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Edition of 1404 of which 300 copies are signed 1-300, 26 copies are signed A-Z as artist's proofs, and four sets are signed as progressives.

December 15, 1976 Six colors 18" x 24"

Client: Full Circle Gallery, 1527 Fourth Avenue, Seattle WA. Telephone (206) 682-7654 A-Z: Artist's own use

(Strathmore Paper Company Certificate of Excellence; Communication Arts' CA77 Exhibition; Print Casebooks 3; Reproduced as the cover of Elementary Technical Mathematics, Ewens, Nelson, Pickard, Second & Third Editions, Wadsworth Publishing Co, 1978)

Second printing 2406 copies, no signed copies, no progressives, no alterations. February 6, 1977

The comfort and reliability of things. Old companions, trustworthy allies. Knives, guns, tools, machinery. Old as Man. Not, I might say, as old as Woman. Things that make noise and cause harm or change come from men. Women like things the way they are. Cold iron is a specific against witches, who also cannot cross running water. Old gods hate and fear metal. Old gods love wood and are highly territorial. Old gods, older than agriculture. Older than patriarchy. So old they have no faces.

A blade may turn in your hand, cutting you to the bone, but it's nothing personal. It's because you mishandled or didn't sharpen it when you should have. Tools do what you say and don't talk. Metal and oil perfume my life. Steel has a cold, anxious smell that you get to like. It wants to be used, to work, to cut, to change and to strive. A properly designed weapon leaps to the hand. A printing press yearns for sedition. A veterinarian told me that he loved animals, it was their masters he couldn't stand. We who surrender our days to brother lead and sister steel understand this.

"To these I turn, in these I trust- Brother Lead and Sister Steel. To his blind power I make appeal, I guard her beauty clean from rust. -Siegfried Sassoon, The Kiss, from War Poems: 1915-1917, Collected Poems, 1908-1956, Faber and Faber, 1986

So we're sitting there in the bar and we've had dinner and beer and more beer and all the while the subject of the design which I sent him a week ago has not come up. It's becoming increasingly obvious that we're not talking about something-what my great-grandmother called, "the dead horse in the middle of the living room floor." "And how is your pregnant twelve-year-old daughter, Mrs. McGurgle?" And how's the Mister now that he's succumbed to The Failing again? Still out of work, is he now?"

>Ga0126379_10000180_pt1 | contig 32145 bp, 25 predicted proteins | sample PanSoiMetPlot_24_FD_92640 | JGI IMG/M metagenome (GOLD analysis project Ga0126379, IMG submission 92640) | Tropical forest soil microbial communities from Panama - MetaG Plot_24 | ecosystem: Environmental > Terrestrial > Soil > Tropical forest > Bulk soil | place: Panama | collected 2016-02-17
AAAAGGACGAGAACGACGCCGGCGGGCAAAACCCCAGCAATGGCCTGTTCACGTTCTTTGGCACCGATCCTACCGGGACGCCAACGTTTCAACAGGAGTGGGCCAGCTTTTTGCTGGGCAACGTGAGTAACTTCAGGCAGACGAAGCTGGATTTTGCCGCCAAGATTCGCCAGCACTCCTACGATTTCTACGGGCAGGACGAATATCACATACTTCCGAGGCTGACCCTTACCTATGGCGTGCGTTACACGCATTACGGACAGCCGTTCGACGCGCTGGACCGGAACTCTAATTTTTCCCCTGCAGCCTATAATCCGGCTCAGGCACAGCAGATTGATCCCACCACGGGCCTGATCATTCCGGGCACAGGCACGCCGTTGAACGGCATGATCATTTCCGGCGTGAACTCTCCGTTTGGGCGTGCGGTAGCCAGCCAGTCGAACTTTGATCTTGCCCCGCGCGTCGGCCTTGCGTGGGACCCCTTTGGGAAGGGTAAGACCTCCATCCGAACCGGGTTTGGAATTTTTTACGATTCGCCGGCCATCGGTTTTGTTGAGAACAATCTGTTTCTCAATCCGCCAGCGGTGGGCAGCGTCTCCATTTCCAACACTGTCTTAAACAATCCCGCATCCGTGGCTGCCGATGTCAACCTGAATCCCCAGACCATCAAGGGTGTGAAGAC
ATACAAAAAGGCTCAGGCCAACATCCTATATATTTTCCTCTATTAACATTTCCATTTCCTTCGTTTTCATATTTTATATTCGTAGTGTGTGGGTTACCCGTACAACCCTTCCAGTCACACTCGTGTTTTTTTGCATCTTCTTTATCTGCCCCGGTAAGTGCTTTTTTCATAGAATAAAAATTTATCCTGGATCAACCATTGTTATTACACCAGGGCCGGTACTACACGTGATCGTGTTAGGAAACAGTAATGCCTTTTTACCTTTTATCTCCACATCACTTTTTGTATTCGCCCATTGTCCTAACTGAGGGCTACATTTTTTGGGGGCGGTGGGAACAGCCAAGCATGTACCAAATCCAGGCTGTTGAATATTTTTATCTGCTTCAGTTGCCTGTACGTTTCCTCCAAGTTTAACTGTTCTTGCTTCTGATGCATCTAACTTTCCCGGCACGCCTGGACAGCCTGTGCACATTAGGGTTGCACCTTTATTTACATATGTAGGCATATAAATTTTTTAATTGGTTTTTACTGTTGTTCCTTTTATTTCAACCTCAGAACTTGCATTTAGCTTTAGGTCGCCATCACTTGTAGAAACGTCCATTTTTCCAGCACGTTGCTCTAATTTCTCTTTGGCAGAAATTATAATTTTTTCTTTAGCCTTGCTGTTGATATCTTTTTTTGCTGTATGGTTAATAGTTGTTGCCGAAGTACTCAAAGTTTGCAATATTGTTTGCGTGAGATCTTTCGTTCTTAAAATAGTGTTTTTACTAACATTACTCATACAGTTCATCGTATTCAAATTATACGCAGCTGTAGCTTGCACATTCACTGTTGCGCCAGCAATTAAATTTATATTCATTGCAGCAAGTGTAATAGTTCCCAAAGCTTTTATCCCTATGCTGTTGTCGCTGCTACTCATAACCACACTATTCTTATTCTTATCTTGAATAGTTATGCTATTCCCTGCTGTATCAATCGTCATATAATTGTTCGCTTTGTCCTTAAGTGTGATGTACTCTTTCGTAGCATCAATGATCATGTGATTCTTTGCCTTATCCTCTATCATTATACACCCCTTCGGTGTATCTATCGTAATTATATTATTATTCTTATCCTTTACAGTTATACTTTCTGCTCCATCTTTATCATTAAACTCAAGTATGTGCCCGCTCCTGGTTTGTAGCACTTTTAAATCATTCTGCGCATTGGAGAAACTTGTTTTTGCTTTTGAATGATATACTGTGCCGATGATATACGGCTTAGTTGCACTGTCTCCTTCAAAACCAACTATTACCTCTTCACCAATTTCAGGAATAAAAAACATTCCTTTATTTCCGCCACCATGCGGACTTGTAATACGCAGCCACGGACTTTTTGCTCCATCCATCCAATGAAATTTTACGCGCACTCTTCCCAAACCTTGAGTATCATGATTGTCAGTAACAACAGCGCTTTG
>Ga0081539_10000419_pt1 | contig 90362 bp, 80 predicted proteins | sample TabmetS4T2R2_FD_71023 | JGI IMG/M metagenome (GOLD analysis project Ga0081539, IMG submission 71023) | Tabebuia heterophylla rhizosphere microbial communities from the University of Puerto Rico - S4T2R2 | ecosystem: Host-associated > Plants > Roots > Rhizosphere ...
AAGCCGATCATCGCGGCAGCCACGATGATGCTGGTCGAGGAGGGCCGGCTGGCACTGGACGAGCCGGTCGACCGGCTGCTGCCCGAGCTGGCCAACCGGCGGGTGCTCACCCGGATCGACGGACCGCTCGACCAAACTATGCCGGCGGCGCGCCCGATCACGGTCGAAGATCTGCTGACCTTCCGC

So at last I say, "Well, what about the design?" and he responds with those chilling words, "We love your work but this . . . this just isn't us." What he means by that is that he had something in mind that he didn't tell me about and assumed that I'd osmose it but of course I didn't. So I say, "Well, I really like this design and I'd like to print it anyway." And he says, "We'd probably be compelled to take legal action if you did." So here we are at loggerheads and my bladder is about to go, I mean we've been drinking beer for five hours and my back teeth are having a boat race, so I take the bull by the horns and I say, "Look. Why don't you pick someone out of this room at perfect random and ask them what they think of this design and if they like it we'll go with it and if they don't like it then we'll drop the whole thing. I gotta go to the can."

So I go see a man about a horse and when I come back he's got this sheepish look on his face and I know I've won but I don't know why. Well, what he did was cheat. All evening we've been served by this buxom, cheerful, apple-cheeked, Iowa corn-fed blonde barmaid and he figured that she was probably as dumb as a brick and so he picked her and asked her what she thought of the design. It turns out that she's an amateur printer with a Chandler and Price 10 x 15 snapper in her basement and plenty of handset type plus she not only is familiar with my work but collects it. So there he was, screwed, blewed and tattooed and he had no-one to blame but himself. So I printed it. When it turned out to be a winner he reminded me how much he'd liked it all along.